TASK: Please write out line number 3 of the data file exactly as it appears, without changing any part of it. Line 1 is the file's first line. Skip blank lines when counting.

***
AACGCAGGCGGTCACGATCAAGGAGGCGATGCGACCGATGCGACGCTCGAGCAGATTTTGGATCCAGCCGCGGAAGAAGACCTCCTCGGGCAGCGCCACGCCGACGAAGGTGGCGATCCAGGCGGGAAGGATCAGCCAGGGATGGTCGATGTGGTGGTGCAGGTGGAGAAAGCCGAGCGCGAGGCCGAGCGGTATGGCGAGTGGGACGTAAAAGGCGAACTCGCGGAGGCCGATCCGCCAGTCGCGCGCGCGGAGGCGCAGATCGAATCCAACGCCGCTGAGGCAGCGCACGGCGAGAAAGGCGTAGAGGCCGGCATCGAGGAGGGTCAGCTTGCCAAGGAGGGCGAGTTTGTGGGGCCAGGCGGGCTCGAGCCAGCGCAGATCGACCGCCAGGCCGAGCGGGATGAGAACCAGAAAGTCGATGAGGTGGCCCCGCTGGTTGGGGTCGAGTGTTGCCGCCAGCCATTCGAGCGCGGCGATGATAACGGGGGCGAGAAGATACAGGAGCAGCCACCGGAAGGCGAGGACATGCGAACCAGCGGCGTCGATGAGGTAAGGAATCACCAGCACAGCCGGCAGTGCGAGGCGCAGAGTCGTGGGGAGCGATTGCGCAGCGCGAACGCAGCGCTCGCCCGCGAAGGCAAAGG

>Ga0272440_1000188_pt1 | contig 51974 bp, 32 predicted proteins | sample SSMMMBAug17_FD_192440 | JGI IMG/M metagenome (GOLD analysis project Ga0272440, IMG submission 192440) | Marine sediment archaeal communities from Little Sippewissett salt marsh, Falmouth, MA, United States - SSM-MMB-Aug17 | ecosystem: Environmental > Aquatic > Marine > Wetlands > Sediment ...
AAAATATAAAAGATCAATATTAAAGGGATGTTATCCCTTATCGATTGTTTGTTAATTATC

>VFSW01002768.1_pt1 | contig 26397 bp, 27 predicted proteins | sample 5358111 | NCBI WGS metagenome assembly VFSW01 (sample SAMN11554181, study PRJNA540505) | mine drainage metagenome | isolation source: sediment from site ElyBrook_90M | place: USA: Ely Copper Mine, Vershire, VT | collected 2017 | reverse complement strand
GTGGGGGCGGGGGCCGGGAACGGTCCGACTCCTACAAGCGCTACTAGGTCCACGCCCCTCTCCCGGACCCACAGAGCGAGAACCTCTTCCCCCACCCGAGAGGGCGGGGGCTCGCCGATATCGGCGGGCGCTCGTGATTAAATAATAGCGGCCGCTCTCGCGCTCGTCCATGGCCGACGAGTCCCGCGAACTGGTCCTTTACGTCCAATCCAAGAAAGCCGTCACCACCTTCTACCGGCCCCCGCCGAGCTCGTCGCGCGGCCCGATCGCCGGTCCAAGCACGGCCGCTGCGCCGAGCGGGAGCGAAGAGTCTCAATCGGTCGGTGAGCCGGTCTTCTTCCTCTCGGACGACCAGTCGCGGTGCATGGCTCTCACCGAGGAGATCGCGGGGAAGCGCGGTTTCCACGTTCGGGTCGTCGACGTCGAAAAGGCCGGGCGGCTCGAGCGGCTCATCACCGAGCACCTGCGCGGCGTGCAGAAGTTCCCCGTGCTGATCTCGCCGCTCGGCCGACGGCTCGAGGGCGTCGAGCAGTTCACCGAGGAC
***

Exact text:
AAAATATAAAAGATCAATATTAAAGGGATGTTATCCCTTATCGATTGTTTGTTAATTATC